I think the higher survival rates for the US simply reflects that most cases are diagnosed its early stage, when practically all patients can expect to live at least five years anyway. It’s great to have an early diagnosis, but beyond that, it doesn’t really tell us much.

                    2. (Actually, I think I managed to say pretty much the same thing you already did – but that’s just me being socialist. :nods:)

                    3. Gotchaye · ·

                      I was aware of that, but I don’t think that it was made sufficiently clear in my post. Thanks.

                      Yeah, when I talk about an early diagnosis producing survivors as a matter of course I mean that an early diagnosis will often get people past the five year mark before the cancer would be life-threatening, not that large numbers of cancers are simply never life-threatening (though for all I know this is also the case). Obviously in such cases the resulting higher survival rate is in large part due to what is essentially a difference in book-keeping.

        2. Mike, your failure to parse the difference between pharmacology and primary care will be your undoing. Unless I’m sorely mistaken the public option would apply to healthcare, meaning the prescription but not development of drugs. The US model for medical science development, on the pharmacy front would remain unchanged.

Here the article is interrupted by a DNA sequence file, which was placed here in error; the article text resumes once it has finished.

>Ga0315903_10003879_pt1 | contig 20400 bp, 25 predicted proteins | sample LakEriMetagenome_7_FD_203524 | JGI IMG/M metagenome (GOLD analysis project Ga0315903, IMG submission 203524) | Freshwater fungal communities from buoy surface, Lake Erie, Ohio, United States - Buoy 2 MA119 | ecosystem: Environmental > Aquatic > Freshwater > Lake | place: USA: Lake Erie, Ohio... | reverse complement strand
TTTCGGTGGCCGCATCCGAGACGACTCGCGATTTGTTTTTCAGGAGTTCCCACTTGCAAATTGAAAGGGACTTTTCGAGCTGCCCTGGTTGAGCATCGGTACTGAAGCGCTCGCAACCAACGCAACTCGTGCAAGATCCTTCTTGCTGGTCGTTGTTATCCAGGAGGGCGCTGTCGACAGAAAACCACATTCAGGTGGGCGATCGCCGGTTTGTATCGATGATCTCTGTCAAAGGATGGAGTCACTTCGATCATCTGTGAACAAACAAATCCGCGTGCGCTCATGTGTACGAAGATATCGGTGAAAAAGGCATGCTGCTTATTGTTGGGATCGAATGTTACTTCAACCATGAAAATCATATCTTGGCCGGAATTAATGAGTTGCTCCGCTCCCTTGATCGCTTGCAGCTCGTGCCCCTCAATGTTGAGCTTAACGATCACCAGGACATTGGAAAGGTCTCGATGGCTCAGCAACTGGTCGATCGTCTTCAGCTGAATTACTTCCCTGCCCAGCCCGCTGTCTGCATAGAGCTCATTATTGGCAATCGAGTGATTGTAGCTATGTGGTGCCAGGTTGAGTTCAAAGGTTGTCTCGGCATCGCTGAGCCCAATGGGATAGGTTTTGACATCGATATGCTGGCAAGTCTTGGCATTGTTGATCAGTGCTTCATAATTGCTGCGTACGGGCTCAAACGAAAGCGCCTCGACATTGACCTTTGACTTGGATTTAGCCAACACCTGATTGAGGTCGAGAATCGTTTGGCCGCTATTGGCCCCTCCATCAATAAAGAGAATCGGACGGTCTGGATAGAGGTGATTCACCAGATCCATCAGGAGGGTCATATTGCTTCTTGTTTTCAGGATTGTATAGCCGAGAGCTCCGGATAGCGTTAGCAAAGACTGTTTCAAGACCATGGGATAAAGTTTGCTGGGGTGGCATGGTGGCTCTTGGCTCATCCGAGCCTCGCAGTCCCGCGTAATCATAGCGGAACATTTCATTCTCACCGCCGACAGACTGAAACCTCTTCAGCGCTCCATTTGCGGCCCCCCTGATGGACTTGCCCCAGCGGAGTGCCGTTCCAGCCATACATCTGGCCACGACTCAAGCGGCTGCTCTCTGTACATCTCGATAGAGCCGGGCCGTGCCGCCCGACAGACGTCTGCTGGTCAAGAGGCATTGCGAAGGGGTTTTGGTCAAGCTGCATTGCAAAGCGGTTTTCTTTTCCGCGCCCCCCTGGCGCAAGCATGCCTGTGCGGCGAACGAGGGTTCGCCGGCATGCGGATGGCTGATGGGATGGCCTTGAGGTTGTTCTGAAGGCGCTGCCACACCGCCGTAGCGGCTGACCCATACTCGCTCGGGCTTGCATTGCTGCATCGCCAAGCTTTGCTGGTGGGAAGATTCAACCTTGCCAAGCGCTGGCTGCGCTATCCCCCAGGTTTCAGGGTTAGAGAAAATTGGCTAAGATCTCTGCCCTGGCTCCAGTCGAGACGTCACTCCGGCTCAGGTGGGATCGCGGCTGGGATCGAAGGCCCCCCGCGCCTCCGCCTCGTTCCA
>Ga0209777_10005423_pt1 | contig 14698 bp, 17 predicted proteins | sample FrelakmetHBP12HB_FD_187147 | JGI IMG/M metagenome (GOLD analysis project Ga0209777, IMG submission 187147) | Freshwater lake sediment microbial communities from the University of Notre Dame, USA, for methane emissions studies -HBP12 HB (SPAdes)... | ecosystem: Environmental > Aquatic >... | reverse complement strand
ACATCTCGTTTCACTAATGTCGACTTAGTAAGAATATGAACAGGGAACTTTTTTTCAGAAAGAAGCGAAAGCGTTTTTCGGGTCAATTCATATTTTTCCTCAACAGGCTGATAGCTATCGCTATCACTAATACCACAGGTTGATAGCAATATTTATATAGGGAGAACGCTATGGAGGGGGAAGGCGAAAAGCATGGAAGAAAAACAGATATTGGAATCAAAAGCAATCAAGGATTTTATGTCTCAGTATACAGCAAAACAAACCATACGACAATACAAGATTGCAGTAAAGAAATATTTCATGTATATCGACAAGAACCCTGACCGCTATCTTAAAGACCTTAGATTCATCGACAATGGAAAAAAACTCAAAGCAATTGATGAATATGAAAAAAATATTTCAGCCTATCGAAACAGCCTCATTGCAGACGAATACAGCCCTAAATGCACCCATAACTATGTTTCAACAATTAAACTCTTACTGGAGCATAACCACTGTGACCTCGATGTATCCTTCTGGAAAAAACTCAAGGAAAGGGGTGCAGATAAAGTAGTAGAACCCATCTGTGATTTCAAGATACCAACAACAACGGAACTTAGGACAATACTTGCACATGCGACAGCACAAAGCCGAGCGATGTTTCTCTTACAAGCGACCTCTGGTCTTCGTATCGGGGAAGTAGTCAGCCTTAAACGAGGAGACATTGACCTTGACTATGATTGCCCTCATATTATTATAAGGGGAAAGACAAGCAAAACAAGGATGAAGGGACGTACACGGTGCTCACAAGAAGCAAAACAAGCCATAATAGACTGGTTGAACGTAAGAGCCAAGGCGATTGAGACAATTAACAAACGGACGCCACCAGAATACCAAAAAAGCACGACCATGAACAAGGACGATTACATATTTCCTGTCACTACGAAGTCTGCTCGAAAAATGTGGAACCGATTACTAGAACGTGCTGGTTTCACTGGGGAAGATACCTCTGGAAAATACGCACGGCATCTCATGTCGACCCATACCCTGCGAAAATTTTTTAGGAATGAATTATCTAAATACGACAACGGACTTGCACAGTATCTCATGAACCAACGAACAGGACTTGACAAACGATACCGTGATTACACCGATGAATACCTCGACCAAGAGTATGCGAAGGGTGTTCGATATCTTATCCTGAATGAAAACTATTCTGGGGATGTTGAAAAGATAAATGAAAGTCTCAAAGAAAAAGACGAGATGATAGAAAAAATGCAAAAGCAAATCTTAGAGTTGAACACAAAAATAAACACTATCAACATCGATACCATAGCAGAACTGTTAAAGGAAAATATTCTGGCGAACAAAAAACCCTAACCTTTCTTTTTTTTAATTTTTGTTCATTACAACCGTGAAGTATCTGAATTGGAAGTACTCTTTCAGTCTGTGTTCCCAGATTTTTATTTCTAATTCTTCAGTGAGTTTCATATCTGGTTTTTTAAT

Also I’m glad to hear you trumpet the success of military medical care and drug development. You know, of course, that the military medical plan is a single payer system, wholly public. And you must know, too, that the pharmacological research system is mixed public private, after Bayh-Dole. Your acknowledgement that government “interference” works is appreciated!

          1. Every universal system in the world relies on price controls. It’s the default position for single-payer systems. Price controls kill innovation. That’s economics 101 Ames.

            And innovation of the kind that injured vets are benefitting from is not because they have a government-provided healthcare plan. It’s because private companies have a consumer that will pay top dollar for cutting-edge treatments. Comparing the military-provided system to universal healthcare is not even remotely accurate.

            1. I’m not sure where this price control noise comes from. Also, it’s funny how successful public programs are attributed to the private sector. Is there any reason to believe it wouldn’t be the same thing for the public option?

              1. ECON 101 Ames. If the government controls healthcare they will put price controls in place. look at any European plan and you will find that is the case.

    2. The question that comes up, is why do Americans need to pay for R&D for the rest of the world? Why are we paying nearly twice as much as everyone else.

      That’s not a requirement, and there’s no reason that the cost can’t be spread around.